Proposed North Dakota budget forecast shows nearly $2 billion drop in general fund revenues
BISMARCK--North Dakota lawmakers are preparing to tighten their belts in the early days of the 2017 legislative session. The House and Senate appropriations committees heard proposals Wednesday, Jan. 4, for a new legislative forecast for the comi...
BISMARCK-North Dakota lawmakers are preparing to tighten their belts in the early days of the 2017 legislative session.
The House and Senate appropriations committees heard proposals Wednesday, Jan. 4, for a new legislative forecast for the coming two-year budget cycle that includes nearly $1.9 billion less in general fund revenues than what's projected for the 2015-17 biennium, which ends June 30. The proposed forecast, presented by Legislative Council staff, includes almost $3.7 billion in general fund revenues for the 2017-19 biennium, down about 34 percent from the more than $5.5 billion projected for the current biennium.
Adam Mathiak, fiscal analyst with the Legislative Council, noted the final legislative forecast at the end of the session could be "significantly different" than the January document, which he called the "base level forecast."
The two committees will vote on the forecast Thursday, the third day of the session. The 80-day gathering began Tuesday with the first State of the State address from Gov. Doug Burgum, who discussed making government more efficient in leaner budget times.
Wednesday's presentations put some figures to the fiscal realities lawmakers will have to deal with during the months ahead. It also comes less than a month after former Gov. Jack Dalrymple presented his final executive budget that included a 21 percent reduction in general fund spending from what lawmakers approved at the end of the 2015 session.
Going back to 1967, a general fund budget hasn't been reduced by more than 7 percent from one biennium to the next, said Brady Larson, assistant legislative budget analyst and auditor at the Legislative Council. Falling oil and farm commodity prices have hampered state revenues and helped prompt a special session in August.
The proposed legislative forecast for the 2017-19 biennium includes $146 million less in sales and use tax revenue than the $1.9 billion that was included in Dalrymple's executive budget released in December.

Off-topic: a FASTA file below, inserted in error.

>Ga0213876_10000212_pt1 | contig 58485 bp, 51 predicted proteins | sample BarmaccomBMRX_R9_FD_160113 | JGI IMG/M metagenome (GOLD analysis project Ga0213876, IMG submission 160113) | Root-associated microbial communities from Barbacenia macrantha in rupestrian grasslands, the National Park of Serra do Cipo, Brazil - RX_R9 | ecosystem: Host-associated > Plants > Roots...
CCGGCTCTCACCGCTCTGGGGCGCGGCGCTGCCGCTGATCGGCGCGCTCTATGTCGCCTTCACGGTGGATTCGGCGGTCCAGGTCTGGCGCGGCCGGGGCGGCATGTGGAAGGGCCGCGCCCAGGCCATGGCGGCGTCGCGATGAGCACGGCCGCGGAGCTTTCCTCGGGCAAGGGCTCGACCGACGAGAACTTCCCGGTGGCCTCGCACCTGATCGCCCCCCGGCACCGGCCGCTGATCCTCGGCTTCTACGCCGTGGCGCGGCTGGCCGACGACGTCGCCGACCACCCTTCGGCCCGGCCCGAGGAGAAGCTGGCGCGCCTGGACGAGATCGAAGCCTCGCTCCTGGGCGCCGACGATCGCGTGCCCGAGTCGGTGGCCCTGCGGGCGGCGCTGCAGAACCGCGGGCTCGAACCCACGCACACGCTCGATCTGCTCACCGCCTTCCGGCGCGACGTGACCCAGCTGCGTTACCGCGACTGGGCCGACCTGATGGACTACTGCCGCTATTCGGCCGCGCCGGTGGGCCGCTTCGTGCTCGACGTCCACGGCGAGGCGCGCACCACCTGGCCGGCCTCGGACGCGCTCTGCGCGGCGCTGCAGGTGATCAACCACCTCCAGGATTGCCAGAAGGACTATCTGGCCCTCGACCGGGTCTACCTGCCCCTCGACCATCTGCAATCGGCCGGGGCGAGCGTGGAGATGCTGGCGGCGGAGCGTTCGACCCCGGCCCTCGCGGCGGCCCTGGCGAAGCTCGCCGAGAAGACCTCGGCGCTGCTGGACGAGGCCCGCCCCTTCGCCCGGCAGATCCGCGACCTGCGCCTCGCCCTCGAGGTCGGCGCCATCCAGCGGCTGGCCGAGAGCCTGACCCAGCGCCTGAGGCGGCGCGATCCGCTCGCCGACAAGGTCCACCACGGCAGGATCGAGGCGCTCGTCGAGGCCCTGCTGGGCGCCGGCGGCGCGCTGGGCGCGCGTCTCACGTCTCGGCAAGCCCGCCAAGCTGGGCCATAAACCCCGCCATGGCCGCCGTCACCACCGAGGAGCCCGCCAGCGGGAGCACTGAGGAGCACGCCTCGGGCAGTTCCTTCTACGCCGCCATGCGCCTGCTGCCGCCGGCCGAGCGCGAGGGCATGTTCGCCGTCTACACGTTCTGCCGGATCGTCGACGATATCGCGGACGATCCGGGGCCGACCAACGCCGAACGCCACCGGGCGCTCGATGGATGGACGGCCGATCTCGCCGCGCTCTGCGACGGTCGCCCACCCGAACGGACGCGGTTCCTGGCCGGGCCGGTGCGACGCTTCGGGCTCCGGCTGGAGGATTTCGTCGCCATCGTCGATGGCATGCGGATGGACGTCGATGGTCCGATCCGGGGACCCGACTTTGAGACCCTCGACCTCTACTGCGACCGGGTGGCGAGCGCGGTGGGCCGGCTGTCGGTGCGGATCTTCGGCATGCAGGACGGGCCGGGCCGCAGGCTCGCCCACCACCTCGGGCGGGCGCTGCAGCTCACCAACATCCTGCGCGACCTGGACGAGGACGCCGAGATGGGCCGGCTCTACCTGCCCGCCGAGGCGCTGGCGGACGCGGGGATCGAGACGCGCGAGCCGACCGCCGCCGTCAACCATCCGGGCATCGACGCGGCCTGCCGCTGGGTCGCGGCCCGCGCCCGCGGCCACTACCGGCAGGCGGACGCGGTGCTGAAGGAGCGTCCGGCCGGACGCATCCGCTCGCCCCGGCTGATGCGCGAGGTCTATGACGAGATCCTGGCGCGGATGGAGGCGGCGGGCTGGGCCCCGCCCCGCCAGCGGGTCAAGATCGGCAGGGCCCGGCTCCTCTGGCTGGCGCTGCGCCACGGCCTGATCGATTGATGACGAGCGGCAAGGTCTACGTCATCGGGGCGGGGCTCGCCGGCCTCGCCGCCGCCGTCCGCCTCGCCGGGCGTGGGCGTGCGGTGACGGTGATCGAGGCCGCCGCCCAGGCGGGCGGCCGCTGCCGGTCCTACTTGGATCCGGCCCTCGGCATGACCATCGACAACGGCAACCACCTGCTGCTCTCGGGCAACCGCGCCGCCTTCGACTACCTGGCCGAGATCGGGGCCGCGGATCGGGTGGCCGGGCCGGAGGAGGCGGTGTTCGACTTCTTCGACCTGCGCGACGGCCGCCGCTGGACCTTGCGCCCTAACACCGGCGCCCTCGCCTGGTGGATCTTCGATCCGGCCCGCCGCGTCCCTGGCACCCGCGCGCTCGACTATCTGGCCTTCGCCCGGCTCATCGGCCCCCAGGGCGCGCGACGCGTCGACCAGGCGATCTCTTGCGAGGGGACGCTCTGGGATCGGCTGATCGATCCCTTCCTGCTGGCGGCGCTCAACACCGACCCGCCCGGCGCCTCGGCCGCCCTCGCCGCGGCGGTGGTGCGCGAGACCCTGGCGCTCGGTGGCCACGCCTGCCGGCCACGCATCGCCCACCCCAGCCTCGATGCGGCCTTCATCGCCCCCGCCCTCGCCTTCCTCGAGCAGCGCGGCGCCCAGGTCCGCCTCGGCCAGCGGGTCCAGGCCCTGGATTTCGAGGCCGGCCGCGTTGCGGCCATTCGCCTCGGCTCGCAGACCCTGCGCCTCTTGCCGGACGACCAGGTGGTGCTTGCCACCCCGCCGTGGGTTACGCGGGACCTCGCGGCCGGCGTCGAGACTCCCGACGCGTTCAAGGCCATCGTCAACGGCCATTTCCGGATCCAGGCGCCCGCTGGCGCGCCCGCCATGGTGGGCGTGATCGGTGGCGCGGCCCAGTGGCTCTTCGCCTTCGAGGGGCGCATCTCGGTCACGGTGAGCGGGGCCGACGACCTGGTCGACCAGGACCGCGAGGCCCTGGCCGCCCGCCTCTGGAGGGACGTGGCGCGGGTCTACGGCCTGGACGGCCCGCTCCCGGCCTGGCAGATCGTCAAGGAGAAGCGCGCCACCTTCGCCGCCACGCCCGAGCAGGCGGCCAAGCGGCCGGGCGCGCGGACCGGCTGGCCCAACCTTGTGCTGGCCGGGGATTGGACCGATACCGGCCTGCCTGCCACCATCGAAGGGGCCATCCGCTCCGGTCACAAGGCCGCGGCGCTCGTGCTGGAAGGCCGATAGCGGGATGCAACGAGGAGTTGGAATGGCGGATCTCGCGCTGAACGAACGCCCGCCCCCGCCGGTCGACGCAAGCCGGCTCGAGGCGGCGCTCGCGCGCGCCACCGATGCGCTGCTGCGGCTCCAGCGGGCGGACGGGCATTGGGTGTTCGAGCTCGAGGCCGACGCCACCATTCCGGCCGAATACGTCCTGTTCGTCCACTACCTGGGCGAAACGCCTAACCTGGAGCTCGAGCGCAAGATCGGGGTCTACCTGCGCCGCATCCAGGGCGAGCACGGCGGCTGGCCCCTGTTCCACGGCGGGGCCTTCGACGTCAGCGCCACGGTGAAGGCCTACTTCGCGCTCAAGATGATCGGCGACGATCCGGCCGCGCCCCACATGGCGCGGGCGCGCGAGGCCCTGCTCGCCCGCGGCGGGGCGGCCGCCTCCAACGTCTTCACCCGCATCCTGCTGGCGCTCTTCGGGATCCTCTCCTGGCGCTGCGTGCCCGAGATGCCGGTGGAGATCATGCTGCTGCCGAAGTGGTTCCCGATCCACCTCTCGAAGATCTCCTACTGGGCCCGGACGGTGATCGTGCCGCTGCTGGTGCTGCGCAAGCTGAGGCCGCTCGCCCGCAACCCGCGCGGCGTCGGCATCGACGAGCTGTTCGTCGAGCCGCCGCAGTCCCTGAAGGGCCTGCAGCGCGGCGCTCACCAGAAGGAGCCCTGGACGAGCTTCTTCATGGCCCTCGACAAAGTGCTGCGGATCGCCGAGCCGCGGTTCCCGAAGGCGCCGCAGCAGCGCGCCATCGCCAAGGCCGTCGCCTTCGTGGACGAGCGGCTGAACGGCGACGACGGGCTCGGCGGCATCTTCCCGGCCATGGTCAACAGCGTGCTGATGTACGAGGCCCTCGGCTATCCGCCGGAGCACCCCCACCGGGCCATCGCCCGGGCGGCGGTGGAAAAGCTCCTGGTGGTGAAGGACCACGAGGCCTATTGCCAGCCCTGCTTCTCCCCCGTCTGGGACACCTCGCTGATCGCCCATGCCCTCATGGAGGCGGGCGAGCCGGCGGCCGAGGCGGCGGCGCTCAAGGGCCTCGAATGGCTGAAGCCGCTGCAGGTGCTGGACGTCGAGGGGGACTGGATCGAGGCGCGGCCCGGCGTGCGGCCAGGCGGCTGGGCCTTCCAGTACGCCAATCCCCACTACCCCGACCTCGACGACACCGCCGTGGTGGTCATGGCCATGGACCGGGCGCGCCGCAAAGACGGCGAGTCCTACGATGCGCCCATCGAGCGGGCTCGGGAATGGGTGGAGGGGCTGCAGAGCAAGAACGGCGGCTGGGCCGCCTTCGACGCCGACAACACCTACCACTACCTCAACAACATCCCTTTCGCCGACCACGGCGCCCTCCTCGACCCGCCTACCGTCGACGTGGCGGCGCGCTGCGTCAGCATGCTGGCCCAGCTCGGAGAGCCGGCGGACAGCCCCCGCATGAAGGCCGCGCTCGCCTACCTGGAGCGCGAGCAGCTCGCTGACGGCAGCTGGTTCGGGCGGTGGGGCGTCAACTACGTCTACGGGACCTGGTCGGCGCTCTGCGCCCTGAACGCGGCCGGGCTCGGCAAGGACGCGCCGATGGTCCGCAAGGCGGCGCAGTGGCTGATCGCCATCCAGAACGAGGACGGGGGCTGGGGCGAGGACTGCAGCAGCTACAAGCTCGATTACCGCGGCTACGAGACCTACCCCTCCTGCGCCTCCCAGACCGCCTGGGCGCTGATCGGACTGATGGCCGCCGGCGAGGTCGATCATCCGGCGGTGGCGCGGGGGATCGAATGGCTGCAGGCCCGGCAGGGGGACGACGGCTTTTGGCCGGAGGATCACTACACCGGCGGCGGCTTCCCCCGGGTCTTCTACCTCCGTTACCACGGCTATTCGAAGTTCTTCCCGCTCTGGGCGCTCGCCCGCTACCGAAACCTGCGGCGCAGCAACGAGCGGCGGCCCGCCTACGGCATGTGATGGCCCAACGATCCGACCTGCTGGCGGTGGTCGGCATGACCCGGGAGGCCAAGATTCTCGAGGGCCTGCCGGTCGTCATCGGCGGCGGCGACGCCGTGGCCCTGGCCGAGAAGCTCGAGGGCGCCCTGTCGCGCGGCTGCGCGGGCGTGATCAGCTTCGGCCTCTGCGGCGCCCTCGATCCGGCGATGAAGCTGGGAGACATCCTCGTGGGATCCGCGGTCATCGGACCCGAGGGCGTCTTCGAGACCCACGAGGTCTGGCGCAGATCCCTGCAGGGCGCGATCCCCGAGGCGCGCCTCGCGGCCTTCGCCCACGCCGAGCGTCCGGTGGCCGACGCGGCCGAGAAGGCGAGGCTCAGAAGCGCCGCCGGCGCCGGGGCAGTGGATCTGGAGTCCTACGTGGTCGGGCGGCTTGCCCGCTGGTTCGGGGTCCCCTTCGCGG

For the current biennium, Wednesday's forecast shows a $67 million reduction in sales and use tax revenues from the December executive forecast.
"Sales tax is the one that hurts us," said Rep. Jeff Delzer, the Republican chairman of the House Appropriations Committee. "The biggest thing we need to take care of in this legislative session, from my standpoint, is making sure that the revenue that we expect we actually get."
The forecast also includes about $1.1 billion less in general fund revenues than Dalrymple's proposal. Under current law, only $300 million in oil and gas taxes can go to the general fund every budget cycle, but Dalrymple's budget proposes to allocate $1 billion from those revenue sources.
Republican Ray Holmberg, chairman of the Senate Appropriations Committee, pointed to the experiences of other oil-rich states in arguing there's some reluctance over relying too heavily on one revenue source for general government operations.
"We won't go to $1 billion, but we'll be more than $300 (million) because we also have to balance the budget," he said.
The proposed forecast also doesn't include a $200 million transfer from the Bank of North Dakota that was included in Dalrymple's budget.
"There's nothing in law that automatically transfers those, so that's why it went back to zero for the proposed legislative forecast," Mathiak said.
The forecast presented Wednesday assumes an average oil price of $48 per barrel for the entire 2017-19 biennium, which is more conservative than the former governor's proposal. Dalrymple's forecast assumed $51.88 for the first month and $53.18 for the remaining 23 months of the biennium, according to a handout from Wednesday's meeting.
Wednesday's forecast mirrors Dalrymple's proposal in assuming oil production will be 900,000 barrels per day for the coming biennium.